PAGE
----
Since I and Julia Marrs, SNP Councillor for North Clydesdale, set about establishing an emergency quick energy voucher scheme to help those who face the eat or heat dilemma, events have moved on very successfully.
We talked about support for these households at a round-table summit with the ‘Big Six’ energy suppliers a few days ago.
Following many months of positive dialogue and meetings with most of the ‘Big Six’ suppliers, I was delighted to host an Energy Credit Summit in the Scottish Parliament, bringing together energy solutions for my constituents.
This entire campaign comes from the selfless, tireless work of the volunteers at the Hamilton District Foodbank. Thanks to their activism, and the work of South Lanarkshire SNP Councillor Julia Marrs, Scottish Power introduced their energy credit scheme to our constituents, helping families throughout Hamilton and surrounding areas.
The summit brought all suppliers around the table, discussing what more can be done to help people experiencing energy and fuel poverty.
Along with Citizens Advice Scotland, the summit will contributed real, tangible help for constituents, ensuring everyone is safe and warm.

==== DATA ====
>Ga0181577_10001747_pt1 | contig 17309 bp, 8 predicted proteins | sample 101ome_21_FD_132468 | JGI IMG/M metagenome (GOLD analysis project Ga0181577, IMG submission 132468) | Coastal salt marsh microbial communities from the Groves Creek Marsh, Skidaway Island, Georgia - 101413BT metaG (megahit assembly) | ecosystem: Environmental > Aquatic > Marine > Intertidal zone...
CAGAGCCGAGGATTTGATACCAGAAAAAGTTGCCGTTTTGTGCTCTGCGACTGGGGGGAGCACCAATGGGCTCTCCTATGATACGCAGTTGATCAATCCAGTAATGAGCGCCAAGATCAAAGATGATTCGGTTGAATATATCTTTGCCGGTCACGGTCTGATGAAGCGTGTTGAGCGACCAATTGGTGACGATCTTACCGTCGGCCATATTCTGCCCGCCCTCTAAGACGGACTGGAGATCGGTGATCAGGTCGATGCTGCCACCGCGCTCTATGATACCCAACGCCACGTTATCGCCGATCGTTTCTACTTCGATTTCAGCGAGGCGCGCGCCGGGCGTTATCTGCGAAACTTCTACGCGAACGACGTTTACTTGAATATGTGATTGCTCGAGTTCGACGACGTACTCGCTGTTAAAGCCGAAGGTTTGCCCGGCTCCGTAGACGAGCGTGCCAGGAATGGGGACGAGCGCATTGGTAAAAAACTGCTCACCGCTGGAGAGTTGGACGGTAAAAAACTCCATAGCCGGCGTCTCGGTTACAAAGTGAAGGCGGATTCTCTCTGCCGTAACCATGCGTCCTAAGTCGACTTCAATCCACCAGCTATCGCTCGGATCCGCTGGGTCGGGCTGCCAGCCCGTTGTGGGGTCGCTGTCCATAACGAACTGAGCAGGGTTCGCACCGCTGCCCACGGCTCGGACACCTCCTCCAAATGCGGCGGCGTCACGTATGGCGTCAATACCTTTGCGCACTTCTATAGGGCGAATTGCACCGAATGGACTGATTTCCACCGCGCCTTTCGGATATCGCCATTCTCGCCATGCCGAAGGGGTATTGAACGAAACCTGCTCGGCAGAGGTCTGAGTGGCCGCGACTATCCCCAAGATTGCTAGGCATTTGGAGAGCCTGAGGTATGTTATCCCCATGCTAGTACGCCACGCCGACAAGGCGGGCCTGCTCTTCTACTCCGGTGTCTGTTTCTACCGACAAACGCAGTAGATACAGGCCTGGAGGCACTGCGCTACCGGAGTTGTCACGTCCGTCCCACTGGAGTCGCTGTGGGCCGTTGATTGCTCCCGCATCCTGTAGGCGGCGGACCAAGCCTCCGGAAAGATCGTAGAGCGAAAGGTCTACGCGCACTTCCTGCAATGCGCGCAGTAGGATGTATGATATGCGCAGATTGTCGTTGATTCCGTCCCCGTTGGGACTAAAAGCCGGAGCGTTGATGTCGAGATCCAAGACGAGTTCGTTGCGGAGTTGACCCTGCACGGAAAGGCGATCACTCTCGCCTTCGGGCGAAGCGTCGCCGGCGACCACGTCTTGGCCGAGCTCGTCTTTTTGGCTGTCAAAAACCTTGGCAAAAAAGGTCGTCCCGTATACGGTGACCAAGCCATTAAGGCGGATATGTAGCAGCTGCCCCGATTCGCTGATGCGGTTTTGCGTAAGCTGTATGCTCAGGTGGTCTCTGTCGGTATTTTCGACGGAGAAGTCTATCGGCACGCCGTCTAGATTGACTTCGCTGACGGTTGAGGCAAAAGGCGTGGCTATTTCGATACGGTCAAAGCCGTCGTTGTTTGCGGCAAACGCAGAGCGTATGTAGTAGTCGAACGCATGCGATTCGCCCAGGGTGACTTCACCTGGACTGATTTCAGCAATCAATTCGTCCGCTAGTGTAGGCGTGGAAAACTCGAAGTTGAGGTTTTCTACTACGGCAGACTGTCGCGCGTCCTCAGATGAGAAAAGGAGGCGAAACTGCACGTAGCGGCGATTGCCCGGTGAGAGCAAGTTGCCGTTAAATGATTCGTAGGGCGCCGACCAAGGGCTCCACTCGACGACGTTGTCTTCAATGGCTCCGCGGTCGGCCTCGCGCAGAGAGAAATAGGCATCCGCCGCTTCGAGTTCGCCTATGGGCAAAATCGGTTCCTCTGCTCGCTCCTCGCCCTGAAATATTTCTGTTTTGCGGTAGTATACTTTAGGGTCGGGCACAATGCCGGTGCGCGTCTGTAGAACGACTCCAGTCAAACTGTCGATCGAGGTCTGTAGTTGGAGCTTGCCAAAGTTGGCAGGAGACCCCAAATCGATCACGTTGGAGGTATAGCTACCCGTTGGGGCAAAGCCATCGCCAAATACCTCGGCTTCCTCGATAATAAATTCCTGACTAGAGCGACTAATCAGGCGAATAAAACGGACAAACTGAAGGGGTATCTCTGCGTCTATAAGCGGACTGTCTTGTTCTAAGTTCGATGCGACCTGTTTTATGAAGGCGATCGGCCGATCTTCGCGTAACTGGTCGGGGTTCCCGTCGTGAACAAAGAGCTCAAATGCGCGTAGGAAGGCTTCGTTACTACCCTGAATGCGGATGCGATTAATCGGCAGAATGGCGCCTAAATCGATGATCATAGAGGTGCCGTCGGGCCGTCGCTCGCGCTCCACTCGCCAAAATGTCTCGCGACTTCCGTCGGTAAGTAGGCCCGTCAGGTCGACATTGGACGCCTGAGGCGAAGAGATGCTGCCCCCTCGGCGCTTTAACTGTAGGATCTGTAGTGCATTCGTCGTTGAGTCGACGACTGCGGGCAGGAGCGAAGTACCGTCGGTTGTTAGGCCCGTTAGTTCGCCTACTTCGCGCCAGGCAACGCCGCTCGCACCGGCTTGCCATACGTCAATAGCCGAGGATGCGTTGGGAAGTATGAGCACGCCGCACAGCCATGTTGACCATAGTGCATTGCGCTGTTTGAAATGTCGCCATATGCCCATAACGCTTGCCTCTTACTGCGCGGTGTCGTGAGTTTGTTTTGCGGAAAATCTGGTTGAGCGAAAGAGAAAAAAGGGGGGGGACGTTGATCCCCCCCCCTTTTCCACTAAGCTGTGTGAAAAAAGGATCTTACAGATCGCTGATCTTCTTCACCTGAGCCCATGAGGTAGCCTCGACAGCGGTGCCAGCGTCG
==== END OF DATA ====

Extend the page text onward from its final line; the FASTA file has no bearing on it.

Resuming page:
How crucial is that? The feedback from those who joined the debate was hugely positive and I will be taking that forward in the coming weeks and months to see what else we can do to maximise the advantage for those who need it most.
One approach comes from nPower. It is seeking to pick up donations from those people who receive Winter Fuel Payments but who do not really need them. If they donate some, or all, of their allowance through the nPower Foundation – the fuel bank charity – that money will then be passed over to those in the greatest need.
The tragedy of the Dungavel Immigration Removal Centre is already well known. Personally, I have been seeking its closure for years. It’s a retrofitted Victorian hunting lodge, where the Duke of Hamilton once spent his summers, ironically enough!
Since its repurposing in 2001 as a holding facility for refugees and asylum seekers awaiting deportation – the only one of its kind in Scotland - it has often felt like a relic from the past, which critics would argue has no moral right to exist in the 21st century.